In between these speeches there were nine different workshops running during three different session times. They were: Resilience, De-escalation techniques, Education Law (thanks to the wonderful Evelyn Ashford), Sensory Issues, Siblings, Sleep, Working with schools (mainstream) and working with schools (specialist). From what I could see, nearly every session in every time slot was full, and I think thanks to some careful planning, most parents were able to see the ones they had the most interest in (resilience and de-escalation featuring highly at the top of people's lists!).

At the end of the day, the 'Stronger Together' paper chains were linked together and a second video was shown, showing comments from people who wanted to thank others who had helped them along their PDA journey. The paper chains were then sent over heads from the front to the back of the room; an inspired touch which I know lots of attendees will remember for a long time.

Well done to the venue (Park Inn by Radisson in Northampton) which was another great choice; plenty of tea, coffee and snacks, delicious hot and cold buffet and the hotel conference staff were all very willing to help set up exactly as needed as well as deal with last minute matters quickly.

All the committee names and those who helped to start the PDA Society (formerly PDA Contact Group) were mentioned in the video several times over, and all the speakers, but also others such as Jo Jones, Cathy May and ADD-vance, even CAHMS Doncaster which is pretty amazing! It's so good to hear that several professionals are already on board with PDA and after the conference I'm sure more will follow suit.

'It's so good to just be in a room with other parents who get it' is a phrase that has been repeated many times. It may sound dramatic but to not feel alone and to not have your parenting skills challenged but to have them accepted by so many others who understand and who are in the same position is actually life-changing.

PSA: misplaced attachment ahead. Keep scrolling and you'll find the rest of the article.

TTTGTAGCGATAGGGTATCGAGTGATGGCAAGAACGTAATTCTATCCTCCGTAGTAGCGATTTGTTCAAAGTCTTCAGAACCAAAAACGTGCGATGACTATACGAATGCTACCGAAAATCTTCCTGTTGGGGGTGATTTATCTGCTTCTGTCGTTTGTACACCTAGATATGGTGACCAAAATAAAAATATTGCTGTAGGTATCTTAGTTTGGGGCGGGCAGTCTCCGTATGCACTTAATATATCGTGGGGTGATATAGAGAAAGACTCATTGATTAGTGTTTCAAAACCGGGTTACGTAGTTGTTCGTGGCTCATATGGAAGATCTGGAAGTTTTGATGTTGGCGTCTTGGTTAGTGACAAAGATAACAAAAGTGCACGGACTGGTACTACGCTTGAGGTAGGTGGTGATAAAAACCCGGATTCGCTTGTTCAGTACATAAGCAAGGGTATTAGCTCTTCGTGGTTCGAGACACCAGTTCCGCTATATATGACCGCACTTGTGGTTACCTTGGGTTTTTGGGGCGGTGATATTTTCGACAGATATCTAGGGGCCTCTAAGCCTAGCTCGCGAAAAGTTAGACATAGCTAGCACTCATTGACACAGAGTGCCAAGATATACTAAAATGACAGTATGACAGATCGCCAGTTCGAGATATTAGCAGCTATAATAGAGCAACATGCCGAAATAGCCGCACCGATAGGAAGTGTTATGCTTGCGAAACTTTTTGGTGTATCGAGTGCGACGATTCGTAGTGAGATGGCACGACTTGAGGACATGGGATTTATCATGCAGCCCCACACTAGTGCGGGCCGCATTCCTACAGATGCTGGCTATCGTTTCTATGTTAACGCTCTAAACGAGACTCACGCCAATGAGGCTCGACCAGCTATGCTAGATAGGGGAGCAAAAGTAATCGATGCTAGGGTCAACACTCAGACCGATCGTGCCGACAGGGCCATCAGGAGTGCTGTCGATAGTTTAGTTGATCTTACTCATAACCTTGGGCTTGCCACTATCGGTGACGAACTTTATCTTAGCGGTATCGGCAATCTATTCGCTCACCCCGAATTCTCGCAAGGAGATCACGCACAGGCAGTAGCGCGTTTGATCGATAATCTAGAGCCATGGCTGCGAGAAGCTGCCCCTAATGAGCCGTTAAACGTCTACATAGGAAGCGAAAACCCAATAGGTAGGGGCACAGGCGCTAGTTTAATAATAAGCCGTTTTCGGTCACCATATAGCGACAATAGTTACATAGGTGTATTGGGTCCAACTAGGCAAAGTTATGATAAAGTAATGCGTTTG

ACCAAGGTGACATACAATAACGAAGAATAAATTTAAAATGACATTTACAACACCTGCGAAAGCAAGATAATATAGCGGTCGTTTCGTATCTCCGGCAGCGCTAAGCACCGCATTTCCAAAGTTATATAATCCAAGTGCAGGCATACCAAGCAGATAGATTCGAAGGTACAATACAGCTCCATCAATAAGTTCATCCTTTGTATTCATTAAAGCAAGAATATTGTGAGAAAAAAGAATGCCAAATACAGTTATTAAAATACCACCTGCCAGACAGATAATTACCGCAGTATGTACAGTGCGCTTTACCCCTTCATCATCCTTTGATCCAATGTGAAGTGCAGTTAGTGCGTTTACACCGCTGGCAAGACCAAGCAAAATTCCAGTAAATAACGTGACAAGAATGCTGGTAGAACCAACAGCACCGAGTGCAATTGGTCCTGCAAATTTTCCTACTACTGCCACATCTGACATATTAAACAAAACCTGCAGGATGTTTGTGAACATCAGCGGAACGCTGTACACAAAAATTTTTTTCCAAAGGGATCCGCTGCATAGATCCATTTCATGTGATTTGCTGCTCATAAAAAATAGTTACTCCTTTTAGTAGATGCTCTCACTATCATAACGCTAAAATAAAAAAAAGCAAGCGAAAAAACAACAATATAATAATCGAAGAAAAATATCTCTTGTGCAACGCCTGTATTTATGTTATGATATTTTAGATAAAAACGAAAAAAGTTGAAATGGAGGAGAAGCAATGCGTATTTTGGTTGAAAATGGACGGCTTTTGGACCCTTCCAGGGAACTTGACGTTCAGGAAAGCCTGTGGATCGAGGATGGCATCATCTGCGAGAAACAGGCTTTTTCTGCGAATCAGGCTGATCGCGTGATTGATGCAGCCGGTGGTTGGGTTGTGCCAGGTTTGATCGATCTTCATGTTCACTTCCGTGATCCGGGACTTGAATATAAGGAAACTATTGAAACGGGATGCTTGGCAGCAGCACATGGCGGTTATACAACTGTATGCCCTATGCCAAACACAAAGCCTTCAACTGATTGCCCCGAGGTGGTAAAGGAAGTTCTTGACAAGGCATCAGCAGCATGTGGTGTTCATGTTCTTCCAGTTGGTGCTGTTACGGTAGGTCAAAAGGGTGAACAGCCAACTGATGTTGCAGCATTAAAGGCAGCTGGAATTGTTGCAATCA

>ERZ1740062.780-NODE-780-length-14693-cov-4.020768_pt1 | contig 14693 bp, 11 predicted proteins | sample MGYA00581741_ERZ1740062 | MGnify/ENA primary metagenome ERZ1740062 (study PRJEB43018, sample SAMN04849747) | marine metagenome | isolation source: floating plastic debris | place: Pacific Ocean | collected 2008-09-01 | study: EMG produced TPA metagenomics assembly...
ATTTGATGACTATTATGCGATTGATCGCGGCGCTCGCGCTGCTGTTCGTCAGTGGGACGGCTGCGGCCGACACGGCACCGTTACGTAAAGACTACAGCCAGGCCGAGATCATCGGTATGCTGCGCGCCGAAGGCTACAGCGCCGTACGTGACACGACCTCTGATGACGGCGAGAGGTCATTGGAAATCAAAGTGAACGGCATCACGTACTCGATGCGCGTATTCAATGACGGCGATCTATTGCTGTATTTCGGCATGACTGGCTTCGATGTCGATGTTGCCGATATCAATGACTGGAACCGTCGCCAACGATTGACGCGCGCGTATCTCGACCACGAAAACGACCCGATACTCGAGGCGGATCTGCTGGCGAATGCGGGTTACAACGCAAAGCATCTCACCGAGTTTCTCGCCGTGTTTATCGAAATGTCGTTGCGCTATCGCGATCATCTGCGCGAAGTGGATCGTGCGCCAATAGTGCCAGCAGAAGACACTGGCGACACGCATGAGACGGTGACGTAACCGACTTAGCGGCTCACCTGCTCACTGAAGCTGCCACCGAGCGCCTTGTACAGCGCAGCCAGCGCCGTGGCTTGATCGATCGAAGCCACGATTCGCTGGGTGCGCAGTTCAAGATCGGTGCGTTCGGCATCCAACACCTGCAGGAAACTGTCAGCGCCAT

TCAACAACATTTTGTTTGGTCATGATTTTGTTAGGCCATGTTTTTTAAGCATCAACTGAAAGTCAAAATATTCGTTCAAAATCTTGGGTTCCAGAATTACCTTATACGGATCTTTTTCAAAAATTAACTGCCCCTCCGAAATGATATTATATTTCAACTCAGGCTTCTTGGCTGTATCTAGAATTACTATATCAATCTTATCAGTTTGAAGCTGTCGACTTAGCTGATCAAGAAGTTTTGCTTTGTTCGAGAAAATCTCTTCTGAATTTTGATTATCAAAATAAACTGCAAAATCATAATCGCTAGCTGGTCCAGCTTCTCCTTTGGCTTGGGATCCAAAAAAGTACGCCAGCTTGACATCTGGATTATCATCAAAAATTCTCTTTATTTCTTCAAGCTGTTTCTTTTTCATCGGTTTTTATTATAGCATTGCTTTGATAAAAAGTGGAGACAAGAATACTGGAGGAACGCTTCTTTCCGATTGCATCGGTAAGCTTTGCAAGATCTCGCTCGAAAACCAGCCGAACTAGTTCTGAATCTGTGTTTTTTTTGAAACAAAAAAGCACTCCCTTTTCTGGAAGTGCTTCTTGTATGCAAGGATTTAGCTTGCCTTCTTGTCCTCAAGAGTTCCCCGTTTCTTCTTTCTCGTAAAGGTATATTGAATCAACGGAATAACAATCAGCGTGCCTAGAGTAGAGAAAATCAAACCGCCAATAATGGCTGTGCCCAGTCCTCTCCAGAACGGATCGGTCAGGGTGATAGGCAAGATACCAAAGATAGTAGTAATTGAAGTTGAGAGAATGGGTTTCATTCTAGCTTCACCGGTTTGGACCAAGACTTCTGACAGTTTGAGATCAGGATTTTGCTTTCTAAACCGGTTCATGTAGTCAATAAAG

The whole event was so inspirational, especially considering the PDA Society is entirely made up of parents who are volunteers and who share the stresses of having children with PDA. I think we should give the team a few days rest before they are asked to start planning the next one..... Special thanks to the committee members who all worked so hard to make this the truly amazing day that it was.

For more information about PDA, please read the book shown below: 
* this is an affiliate link and I may receive a small commission if you click and go on to buy anything. It won't cost you any extra.
Book cover for Understanding pathological demand avoidance syndrome in children, by Phil christie, margaret duncan, zara healy and ruth fidler
(Other PDA books can be found in my 

To find out more about our experiences, please check out our 'About Us' page or the summary of our experience in Our PDA Story Week 35. If you are looking for more online reading about Pathological Demand Avoidance, the posts below may help.

What is PDA (Pathological Demand Avoidance)?

Ten things you need to know about Pathological Demand Avoidance

Does my child have Pathological Demand Avoidance?

The difference between PDA and ODD

Strategies for PDA (Pathological Demand Avoidance)

Pathological Demand Avoidance: Strategies for Schools

Challenging Behaviour and PDA

Is Pathological Demand Avoidance real?

Autism with demand avoidance or Pathological Demand Avoidance?